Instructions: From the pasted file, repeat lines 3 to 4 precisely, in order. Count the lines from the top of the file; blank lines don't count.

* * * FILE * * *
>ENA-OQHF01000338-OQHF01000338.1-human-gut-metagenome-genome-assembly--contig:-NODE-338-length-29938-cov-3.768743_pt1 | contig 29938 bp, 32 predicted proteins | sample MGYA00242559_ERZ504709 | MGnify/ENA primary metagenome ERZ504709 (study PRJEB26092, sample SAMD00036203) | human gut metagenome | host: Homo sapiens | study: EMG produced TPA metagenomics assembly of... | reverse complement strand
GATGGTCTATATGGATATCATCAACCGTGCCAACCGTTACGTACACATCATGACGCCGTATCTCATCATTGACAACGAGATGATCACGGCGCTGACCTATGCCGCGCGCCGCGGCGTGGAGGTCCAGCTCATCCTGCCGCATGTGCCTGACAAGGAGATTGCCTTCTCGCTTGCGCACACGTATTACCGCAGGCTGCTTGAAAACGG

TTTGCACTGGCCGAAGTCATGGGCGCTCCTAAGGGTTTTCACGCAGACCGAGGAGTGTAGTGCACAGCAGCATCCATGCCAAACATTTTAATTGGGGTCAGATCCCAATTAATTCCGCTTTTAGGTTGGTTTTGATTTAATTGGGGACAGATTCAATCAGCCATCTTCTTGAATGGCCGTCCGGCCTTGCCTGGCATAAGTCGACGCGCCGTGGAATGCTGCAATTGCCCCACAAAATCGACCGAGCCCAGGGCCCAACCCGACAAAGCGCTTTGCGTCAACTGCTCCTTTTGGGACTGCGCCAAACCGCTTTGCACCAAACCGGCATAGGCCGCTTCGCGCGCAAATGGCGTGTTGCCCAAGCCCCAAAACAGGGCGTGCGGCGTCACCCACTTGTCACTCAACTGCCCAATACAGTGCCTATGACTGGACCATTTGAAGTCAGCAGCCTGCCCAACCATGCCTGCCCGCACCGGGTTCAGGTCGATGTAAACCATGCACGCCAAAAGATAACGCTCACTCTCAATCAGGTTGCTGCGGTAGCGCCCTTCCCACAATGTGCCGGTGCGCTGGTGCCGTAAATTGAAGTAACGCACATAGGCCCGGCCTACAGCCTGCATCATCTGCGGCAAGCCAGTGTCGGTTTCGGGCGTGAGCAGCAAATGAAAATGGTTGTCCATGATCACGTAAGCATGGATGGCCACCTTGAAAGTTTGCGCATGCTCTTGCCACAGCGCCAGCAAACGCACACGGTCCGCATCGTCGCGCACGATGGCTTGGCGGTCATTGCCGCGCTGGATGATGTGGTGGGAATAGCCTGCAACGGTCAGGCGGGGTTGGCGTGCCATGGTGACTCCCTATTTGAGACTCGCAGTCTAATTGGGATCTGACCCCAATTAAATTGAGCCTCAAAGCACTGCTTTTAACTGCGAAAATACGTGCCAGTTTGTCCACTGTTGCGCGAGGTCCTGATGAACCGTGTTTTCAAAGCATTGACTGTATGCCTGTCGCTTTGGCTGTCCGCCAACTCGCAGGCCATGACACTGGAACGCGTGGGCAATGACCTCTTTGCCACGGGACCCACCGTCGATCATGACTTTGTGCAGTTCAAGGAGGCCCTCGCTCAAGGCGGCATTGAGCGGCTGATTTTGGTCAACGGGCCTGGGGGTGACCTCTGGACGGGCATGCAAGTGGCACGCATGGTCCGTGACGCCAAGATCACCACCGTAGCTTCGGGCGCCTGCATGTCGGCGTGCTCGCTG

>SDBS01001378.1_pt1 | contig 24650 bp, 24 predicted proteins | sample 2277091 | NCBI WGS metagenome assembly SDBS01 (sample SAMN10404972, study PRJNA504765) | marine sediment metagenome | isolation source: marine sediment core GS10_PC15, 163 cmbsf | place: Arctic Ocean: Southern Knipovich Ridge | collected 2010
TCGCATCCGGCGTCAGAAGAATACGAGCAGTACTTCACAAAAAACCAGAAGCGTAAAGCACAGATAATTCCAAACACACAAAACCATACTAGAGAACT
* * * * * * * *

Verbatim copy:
TTTGCACTGGCCGAAGTCATGGGCGCTCCTAAGGGTTTTCACGCAGACCGAGGAGTGTAGTGCACAGCAGCATCCATGCCAAACATTTTAATTGGGGTCAGATCCCAATTAATTCCGCTTTTAGGTTGGTTTTGATTTAATTGGGGACAGATTCAATCAGCCATCTTCTTGAATGGCCGTCCGGCCTTGCCTGGCATAAGTCGACGCGCCGTGGAATGCTGCAATTGCCCCACAAAATCGACCGAGCCCAGGGCCCAACCCGACAAAGCGCTTTGCGTCAACTGCTCCTTTTGGGACTGCGCCAAACCGCTTTGCACCAAACCGGCATAGGCCGCTTCGCGCGCAAATGGCGTGTTGCCCAAGCCCCAAAACAGGGCGTGCGGCGTCACCCACTTGTCACTCAACTGCCCAATACAGTGCCTATGACTGGACCATTTGAAGTCAGCAGCCTGCCCAACCATGCCTGCCCGCACCGGGTTCAGGTCGATGTAAACCATGCACGCCAAAAGATAACGCTCACTCTCAATCAGGTTGCTGCGGTAGCGCCCTTCCCACAATGTGCCGGTGCGCTGGTGCCGTAAATTGAAGTAACGCACATAGGCCCGGCCTACAGCCTGCATCATCTGCGGCAAGCCAGTGTCGGTTTCGGGCGTGAGCAGCAAATGAAAATGGTTGTCCATGATCACGTAAGCATGGATGGCCACCTTGAAAGTTTGCGCATGCTCTTGCCACAGCGCCAGCAAACGCACACGGTCCGCATCGTCGCGCACGATGGCTTGGCGGTCATTGCCGCGCTGGATGATGTGGTGGGAATAGCCTGCAACGGTCAGGCGGGGTTGGCGTGCCATGGTGACTCCCTATTTGAGACTCGCAGTCTAATTGGGATCTGACCCCAATTAAATTGAGCCTCAAAGCACTGCTTTTAACTGCGAAAATACGTGCCAGTTTGTCCACTGTTGCGCGAGGTCCTGATGAACCGTGTTTTCAAAGCATTGACTGTATGCCTGTCGCTTTGGCTGTCCGCCAACTCGCAGGCCATGACACTGGAACGCGTGGGCAATGACCTCTTTGCCACGGGACCCACCGTCGATCATGACTTTGTGCAGTTCAAGGAGGCCCTCGCTCAAGGCGGCATTGAGCGGCTGATTTTGGTCAACGGGCCTGGGGGTGACCTCTGGACGGGCATGCAAGTGGCACGCATGGTCCGTGACGCCAAGATCACCACCGTAGCTTCGGGCGCCTGCATGTCGGCGTGCTCGCTG

>SDBS01001378.1_pt1 | contig 24650 bp, 24 predicted proteins | sample 2277091 | NCBI WGS metagenome assembly SDBS01 (sample SAMN10404972, study PRJNA504765) | marine sediment metagenome | isolation source: marine sediment core GS10_PC15, 163 cmbsf | place: Arctic Ocean: Southern Knipovich Ridge | collected 2010